- Wholesale used vehicle prices declined again from their early June peak. Retail prices are likely nearing their peak.
- Consumer sentiment is declining; July may end up the worst month since March.
- Jobless claims rose to high levels; continuing claims are falling.
The trend in new daily COVID-19 cases continued increasing last week. Consumer sentiment declined again and is having its worst month since November.
Wholesale used vehicle values continue to decline from their peak in early June. Retail prices are likely to reach their peak this month.
New construction trends in June were mixed, but declining permits indicate future declines in activity as the market deals with shortages and record prices. Existing home sales increased in June, and another new record in prices was set.
New jobless claims increased and remain elevated, but continuing claims continue to fall.
Used-vehicle sales slow: Used-vehicle sales have slowed since April when the market saw the best retail sales month in history. The pace in July has slowed so that the month is likely to end down compared to 2019, which was the strongest year for used retail sales.
With the sales pace slowing and inventory slowly improving, retail used vehicle supply conditions have normalized, and we are likely now at the peak of retail used vehicle prices. The peak in retail lags the peak in wholesale values, which occurred in early June.
After declining 1.3% in June, the Manheim Used Vehicle Value Index declined again in the first 15 days of July. The seasonally adjusted index declined 1.7% comparing the first 15 days of July to the month of June. The non-seasonally adjusted price decline over the first half of July compared to June was 2.2%. The last three weeks have seen a 0.9% decline in three-year-old Manheim Market Report (MMR) values, which have been the largest declines since September 2020.
Retail price increases in recent weeks have slowed to the smallest gains recorded since prices began to rise this year
Consumer sentiment falls: The daily index of consumer sentiment from Morning Consult has declined in each of the last seven days as of last Friday. That means sentiment has declined 2.3% in the last week. The decline leaves sentiment down 4.3% for the month after modest declines in May and June.
The strong recovery pattern in February, March, and April stalled out and is now reversing. July is shaping up to be the worst month for consumer sentiment since November. The Morning Consult Index as of Friday was down 15.9% since February 29, 2020, which is where it was in early March.
Home sales mixed: Existing home sales increased in June and broke a four-month decline streak. The existing home sales SAAR increased 1.4% to 5.86 million, which was also slightly higher than the pace in April. At the June rate, existing home sales were up 22.9% from a year ago and up 9.5% compared to June 2019. Inventory increased to 1.25 million units, which was the highest level in seven months.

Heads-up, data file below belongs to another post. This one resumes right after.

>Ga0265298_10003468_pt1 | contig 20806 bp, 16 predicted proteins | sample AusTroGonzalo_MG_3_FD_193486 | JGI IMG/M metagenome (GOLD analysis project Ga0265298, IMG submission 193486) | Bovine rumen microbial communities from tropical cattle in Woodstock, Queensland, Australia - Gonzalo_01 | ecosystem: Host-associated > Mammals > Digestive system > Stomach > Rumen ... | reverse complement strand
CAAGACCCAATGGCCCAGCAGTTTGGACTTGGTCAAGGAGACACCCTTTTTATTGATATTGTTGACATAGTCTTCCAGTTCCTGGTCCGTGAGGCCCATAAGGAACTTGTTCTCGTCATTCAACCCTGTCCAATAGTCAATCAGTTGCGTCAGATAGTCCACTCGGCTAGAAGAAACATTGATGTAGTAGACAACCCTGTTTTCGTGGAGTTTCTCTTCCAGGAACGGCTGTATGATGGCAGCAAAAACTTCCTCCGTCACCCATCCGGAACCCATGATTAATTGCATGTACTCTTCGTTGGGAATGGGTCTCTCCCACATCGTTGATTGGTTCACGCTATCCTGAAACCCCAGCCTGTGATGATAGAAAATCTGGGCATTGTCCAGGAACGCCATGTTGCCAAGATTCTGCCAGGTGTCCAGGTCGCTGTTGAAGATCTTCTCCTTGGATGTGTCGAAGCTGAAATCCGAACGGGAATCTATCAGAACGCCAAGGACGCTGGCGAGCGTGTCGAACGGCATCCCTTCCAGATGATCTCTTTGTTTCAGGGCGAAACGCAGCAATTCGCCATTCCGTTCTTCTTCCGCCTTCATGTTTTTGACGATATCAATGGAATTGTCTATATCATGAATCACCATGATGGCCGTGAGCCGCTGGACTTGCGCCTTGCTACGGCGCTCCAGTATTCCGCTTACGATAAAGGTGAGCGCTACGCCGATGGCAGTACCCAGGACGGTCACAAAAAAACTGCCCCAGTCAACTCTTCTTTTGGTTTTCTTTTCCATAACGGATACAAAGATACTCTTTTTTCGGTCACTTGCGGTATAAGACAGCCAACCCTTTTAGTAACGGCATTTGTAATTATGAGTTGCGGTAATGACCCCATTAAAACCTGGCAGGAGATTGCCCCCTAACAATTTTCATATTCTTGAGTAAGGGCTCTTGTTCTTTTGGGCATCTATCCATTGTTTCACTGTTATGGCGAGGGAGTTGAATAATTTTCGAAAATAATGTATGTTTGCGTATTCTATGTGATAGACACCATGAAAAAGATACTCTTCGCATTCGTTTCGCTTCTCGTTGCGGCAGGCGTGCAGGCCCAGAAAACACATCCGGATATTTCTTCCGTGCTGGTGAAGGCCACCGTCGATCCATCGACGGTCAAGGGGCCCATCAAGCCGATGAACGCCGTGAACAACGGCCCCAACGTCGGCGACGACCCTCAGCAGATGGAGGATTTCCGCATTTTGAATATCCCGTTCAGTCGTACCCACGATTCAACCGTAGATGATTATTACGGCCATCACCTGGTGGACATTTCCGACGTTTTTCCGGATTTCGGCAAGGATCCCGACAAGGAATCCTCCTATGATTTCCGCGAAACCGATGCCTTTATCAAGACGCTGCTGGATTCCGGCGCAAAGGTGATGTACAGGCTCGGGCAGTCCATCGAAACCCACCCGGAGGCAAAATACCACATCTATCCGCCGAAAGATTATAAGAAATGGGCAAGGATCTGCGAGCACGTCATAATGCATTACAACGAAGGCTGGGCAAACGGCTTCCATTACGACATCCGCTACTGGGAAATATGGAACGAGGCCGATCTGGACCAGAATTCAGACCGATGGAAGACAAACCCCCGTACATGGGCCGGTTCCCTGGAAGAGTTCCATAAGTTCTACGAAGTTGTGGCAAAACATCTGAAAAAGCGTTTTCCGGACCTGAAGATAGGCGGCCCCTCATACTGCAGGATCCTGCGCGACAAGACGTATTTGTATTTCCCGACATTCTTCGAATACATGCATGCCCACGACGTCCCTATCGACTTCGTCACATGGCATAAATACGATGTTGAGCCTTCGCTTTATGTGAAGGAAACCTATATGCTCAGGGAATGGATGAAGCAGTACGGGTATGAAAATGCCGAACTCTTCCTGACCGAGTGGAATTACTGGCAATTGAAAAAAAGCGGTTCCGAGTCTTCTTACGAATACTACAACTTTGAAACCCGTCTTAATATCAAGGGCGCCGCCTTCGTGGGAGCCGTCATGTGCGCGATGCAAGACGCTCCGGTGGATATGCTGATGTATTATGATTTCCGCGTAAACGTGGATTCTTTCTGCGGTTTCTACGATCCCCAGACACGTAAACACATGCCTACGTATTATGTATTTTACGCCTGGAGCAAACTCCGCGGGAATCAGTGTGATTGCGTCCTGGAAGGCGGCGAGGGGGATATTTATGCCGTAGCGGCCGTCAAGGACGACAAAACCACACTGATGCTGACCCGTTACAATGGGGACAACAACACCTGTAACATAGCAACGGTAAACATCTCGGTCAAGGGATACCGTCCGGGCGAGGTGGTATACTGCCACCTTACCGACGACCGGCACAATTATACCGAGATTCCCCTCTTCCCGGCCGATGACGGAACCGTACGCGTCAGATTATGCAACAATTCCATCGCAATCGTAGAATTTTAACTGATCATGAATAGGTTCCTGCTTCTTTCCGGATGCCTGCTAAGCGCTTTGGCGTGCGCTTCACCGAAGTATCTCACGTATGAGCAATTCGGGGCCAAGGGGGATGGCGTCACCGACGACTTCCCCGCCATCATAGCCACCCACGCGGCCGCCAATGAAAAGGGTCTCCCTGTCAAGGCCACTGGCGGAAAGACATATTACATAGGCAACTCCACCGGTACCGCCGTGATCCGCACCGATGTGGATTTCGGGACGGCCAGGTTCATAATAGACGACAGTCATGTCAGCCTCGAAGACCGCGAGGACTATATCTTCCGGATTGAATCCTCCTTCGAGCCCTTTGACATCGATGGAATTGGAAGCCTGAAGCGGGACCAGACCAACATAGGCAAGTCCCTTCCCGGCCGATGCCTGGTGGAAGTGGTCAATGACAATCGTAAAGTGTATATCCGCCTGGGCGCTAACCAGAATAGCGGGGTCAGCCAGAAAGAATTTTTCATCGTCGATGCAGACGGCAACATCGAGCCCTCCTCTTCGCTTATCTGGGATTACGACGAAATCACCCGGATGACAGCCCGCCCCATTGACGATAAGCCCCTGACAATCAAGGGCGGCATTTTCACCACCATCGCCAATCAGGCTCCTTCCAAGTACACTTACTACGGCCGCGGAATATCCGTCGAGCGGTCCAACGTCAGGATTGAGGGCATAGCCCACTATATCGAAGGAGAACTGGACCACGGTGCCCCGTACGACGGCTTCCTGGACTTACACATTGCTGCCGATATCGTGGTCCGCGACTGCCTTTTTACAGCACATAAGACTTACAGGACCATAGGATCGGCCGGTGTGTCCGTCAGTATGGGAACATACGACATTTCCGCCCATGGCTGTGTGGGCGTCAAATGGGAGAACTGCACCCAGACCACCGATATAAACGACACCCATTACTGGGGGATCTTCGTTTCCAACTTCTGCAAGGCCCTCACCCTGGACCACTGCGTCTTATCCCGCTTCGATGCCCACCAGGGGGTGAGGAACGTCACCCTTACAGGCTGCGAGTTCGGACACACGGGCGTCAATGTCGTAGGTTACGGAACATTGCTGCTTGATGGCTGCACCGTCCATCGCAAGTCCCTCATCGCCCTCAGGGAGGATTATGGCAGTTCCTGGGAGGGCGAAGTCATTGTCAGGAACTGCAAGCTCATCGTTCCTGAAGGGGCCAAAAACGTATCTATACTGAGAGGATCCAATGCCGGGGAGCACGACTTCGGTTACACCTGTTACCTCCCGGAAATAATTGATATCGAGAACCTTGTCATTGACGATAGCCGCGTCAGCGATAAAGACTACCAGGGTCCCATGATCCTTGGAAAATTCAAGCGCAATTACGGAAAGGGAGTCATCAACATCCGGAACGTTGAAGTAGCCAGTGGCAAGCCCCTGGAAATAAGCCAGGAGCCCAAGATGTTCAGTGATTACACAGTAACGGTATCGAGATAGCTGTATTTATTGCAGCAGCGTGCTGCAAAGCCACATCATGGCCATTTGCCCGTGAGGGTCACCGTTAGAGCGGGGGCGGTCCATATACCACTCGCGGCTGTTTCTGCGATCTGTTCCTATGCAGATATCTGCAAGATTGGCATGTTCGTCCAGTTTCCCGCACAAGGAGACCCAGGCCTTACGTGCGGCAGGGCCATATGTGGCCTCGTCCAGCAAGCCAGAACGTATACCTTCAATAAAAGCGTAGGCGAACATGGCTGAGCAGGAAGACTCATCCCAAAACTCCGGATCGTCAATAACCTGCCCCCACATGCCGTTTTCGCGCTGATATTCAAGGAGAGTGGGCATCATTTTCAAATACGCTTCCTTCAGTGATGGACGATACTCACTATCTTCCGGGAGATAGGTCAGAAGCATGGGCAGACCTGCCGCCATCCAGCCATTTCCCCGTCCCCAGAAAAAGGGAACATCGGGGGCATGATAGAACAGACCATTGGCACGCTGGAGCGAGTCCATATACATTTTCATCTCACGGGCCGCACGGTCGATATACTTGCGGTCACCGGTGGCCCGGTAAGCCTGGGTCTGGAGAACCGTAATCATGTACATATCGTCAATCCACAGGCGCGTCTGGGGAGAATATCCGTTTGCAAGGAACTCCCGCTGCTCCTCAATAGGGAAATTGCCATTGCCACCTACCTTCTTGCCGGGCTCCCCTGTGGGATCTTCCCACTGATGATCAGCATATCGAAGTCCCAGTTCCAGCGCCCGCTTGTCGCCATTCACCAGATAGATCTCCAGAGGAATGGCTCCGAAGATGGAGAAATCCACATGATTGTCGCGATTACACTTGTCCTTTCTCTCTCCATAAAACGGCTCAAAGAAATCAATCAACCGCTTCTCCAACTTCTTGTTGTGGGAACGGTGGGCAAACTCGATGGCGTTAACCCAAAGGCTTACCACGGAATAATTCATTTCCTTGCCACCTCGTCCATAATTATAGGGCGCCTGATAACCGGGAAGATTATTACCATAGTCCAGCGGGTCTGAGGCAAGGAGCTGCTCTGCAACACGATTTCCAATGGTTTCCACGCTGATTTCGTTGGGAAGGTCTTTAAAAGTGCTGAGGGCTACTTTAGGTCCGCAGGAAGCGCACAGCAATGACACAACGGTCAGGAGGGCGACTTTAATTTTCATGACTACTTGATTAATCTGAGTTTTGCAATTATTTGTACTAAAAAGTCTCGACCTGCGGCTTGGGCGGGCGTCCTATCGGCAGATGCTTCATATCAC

However, June inventory was down 18.8% from a year ago. The National Association of Realtors reported that 89% of the homes sold in June were on the market for less than a month, and the typical time on the market was 17 days, which was unchanged from April and May and still a record low. The months’ supply of homes for sale increased to 2.6 months, which was the highest since September but still less than half of what is considered normal.
The median sales price, now at a record $363,300, represented a 23.4% year-over-year gain. Home sales were up in every region in June except the South, where they were unchanged
Homebuilding mixed: Residential construction trends were mixed again in June, but the continued decline in permits signals future declines in construction activity.
The seasonally adjusted annualized rate of starts increased 6.3% but permits declined 5.1%. After the June increase, starts were up 29% from last June and up 33% compared to June 2019. Permits were up 23% from a year ago and up 25% compared to 2019. Permits lead starts, so the permitting pace at 1.598 million units was less than the 1.643 million starts pace, and that is an indication that starts will slow in future months.
Material shortages and associated increases in costs, as well as labor shortages, have been holding back activity this year. Builders are also deliberately slowing sales of contracts on to-be-built homes. Single-family permits declined 6% in June while multi-family permits declined 3%. Compared to 2019, single-family permits were up 26%, and multi-family permits were up 23%.
Jobless claims mixed: As of July 10, 3.236 million Americans remain on traditional unemployment benefits, which are limited to at most six months of coverage, but 12.6 million people remain on some form of unemployment benefits including pandemic unemployment assistance, which provides coverage beyond six months. That broadest measure of benefits has declined by 2.27 million over the last four weeks as many states elected to end enhanced unemployment benefits in June.
However, initial claims increased last week to 419,000, which was about the same level as four weeks ago. Weekly initial claims remain elevated despite economic activity recovering as claims averaged 216,000 in the first 11 weeks of 2020 leading up to the pandemic.
An Auto Market Report video will be published in Smoke on Cars on Tuesday, August 3.